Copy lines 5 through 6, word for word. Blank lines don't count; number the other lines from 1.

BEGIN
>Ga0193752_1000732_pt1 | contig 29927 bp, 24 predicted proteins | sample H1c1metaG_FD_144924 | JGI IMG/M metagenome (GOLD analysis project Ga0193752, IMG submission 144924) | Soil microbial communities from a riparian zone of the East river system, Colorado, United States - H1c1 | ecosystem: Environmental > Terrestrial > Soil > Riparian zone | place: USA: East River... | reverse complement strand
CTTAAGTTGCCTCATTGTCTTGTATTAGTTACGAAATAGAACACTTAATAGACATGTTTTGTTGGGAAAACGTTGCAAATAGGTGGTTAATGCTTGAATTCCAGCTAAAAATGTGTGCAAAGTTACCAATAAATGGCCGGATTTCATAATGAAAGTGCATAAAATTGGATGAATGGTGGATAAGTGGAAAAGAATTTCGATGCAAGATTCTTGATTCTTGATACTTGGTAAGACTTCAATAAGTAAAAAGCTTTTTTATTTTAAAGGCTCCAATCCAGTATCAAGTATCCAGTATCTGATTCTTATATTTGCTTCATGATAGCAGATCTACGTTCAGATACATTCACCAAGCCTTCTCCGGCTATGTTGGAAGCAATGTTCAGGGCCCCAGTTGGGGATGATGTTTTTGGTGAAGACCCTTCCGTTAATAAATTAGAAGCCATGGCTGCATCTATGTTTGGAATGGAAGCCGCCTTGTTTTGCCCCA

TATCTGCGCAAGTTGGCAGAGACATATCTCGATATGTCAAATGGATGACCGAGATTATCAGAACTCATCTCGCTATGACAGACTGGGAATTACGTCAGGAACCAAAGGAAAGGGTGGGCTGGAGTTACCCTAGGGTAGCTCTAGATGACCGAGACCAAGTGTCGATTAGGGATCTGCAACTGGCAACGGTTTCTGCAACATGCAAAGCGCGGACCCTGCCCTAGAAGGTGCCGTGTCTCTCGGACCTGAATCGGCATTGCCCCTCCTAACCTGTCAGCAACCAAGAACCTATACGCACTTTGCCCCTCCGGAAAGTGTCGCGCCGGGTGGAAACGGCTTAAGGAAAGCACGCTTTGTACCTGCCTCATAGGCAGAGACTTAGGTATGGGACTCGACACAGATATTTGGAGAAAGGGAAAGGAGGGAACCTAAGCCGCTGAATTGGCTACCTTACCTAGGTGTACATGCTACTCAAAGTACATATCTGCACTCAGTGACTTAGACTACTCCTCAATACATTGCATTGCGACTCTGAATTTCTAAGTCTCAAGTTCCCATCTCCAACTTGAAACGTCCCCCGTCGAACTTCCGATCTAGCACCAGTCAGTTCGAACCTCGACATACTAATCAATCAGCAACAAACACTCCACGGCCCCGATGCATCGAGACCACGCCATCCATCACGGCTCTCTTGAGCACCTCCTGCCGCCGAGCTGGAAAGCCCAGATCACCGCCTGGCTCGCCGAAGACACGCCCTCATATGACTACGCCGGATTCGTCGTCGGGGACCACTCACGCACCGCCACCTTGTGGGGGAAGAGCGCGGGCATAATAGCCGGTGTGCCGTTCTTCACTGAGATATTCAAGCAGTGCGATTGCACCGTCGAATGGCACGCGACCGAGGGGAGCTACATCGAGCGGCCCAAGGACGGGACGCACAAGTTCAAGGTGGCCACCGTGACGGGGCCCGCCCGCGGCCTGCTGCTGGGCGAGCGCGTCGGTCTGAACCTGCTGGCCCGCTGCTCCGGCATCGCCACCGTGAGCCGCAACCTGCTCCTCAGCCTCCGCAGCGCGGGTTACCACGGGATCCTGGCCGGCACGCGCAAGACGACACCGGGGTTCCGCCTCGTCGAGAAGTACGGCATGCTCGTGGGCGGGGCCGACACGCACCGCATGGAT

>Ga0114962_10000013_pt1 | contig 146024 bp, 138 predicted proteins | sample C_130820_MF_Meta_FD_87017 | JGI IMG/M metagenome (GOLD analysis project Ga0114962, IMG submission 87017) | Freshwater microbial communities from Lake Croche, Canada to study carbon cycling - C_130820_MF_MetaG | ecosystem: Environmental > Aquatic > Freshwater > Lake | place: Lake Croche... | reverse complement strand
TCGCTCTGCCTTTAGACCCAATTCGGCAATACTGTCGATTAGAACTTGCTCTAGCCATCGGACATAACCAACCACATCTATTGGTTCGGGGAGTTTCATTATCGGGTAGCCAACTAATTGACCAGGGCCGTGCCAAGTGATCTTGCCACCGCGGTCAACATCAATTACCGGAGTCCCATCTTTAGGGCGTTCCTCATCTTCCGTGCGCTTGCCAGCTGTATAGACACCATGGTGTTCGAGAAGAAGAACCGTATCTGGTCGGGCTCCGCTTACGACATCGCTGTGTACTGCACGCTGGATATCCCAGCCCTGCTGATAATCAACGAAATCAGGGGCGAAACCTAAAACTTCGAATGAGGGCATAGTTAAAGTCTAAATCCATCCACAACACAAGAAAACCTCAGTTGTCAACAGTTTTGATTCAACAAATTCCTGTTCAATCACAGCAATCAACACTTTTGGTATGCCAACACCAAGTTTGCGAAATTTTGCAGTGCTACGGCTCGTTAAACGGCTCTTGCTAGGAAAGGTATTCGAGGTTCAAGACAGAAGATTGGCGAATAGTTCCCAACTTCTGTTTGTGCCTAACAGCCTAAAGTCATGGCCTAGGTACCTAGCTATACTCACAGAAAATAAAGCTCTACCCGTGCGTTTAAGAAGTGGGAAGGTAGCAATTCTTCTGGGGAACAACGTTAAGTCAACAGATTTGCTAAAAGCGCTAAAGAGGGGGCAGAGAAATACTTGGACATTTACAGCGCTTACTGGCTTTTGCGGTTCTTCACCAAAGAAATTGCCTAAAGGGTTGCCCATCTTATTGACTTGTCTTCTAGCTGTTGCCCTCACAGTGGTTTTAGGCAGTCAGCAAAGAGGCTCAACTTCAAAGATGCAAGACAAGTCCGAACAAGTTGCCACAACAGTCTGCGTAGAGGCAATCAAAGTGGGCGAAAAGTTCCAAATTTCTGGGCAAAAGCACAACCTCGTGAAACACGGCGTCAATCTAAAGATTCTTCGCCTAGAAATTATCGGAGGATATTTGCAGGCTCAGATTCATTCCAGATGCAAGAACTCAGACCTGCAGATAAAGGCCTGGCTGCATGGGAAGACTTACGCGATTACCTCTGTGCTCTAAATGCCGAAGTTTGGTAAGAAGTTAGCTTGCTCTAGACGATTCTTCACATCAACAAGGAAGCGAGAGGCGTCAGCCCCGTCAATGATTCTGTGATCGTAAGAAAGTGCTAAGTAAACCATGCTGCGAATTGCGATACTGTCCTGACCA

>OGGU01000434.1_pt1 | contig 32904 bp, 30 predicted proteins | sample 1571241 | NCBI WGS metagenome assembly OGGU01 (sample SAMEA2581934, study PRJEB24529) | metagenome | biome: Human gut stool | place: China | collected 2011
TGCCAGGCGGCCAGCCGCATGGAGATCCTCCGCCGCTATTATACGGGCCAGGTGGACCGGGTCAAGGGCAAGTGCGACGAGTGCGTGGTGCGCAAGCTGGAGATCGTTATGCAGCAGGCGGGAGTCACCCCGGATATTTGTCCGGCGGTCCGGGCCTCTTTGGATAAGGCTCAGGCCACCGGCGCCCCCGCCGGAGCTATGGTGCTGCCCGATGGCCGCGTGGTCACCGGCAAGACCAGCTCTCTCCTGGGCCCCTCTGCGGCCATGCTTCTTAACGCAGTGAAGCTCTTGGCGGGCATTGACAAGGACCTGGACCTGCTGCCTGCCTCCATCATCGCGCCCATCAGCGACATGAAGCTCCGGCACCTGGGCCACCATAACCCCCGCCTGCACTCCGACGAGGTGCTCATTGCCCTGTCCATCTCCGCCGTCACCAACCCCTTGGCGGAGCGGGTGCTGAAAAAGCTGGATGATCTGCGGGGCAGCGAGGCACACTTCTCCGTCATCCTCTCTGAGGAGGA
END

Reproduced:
TCGCTCTGCCTTTAGACCCAATTCGGCAATACTGTCGATTAGAACTTGCTCTAGCCATCGGACATAACCAACCACATCTATTGGTTCGGGGAGTTTCATTATCGGGTAGCCAACTAATTGACCAGGGCCGTGCCAAGTGATCTTGCCACCGCGGTCAACATCAATTACCGGAGTCCCATCTTTAGGGCGTTCCTCATCTTCCGTGCGCTTGCCAGCTGTATAGACACCATGGTGTTCGAGAAGAAGAACCGTATCTGGTCGGGCTCCGCTTACGACATCGCTGTGTACTGCACGCTGGATATCCCAGCCCTGCTGATAATCAACGAAATCAGGGGCGAAACCTAAAACTTCGAATGAGGGCATAGTTAAAGTCTAAATCCATCCACAACACAAGAAAACCTCAGTTGTCAACAGTTTTGATTCAACAAATTCCTGTTCAATCACAGCAATCAACACTTTTGGTATGCCAACACCAAGTTTGCGAAATTTTGCAGTGCTACGGCTCGTTAAACGGCTCTTGCTAGGAAAGGTATTCGAGGTTCAAGACAGAAGATTGGCGAATAGTTCCCAACTTCTGTTTGTGCCTAACAGCCTAAAGTCATGGCCTAGGTACCTAGCTATACTCACAGAAAATAAAGCTCTACCCGTGCGTTTAAGAAGTGGGAAGGTAGCAATTCTTCTGGGGAACAACGTTAAGTCAACAGATTTGCTAAAAGCGCTAAAGAGGGGGCAGAGAAATACTTGGACATTTACAGCGCTTACTGGCTTTTGCGGTTCTTCACCAAAGAAATTGCCTAAAGGGTTGCCCATCTTATTGACTTGTCTTCTAGCTGTTGCCCTCACAGTGGTTTTAGGCAGTCAGCAAAGAGGCTCAACTTCAAAGATGCAAGACAAGTCCGAACAAGTTGCCACAACAGTCTGCGTAGAGGCAATCAAAGTGGGCGAAAAGTTCCAAATTTCTGGGCAAAAGCACAACCTCGTGAAACACGGCGTCAATCTAAAGATTCTTCGCCTAGAAATTATCGGAGGATATTTGCAGGCTCAGATTCATTCCAGATGCAAGAACTCAGACCTGCAGATAAAGGCCTGGCTGCATGGGAAGACTTACGCGATTACCTCTGTGCTCTAAATGCCGAAGTTTGGTAAGAAGTTAGCTTGCTCTAGACGATTCTTCACATCAACAAGGAAGCGAGAGGCGTCAGCCCCGTCAATGATTCTGTGATCGTAAGAAAGTGCTAAGTAAACCATGCTGCGAATTGCGATACTGTCCTGACCA

>OGGU01000434.1_pt1 | contig 32904 bp, 30 predicted proteins | sample 1571241 | NCBI WGS metagenome assembly OGGU01 (sample SAMEA2581934, study PRJEB24529) | metagenome | biome: Human gut stool | place: China | collected 2011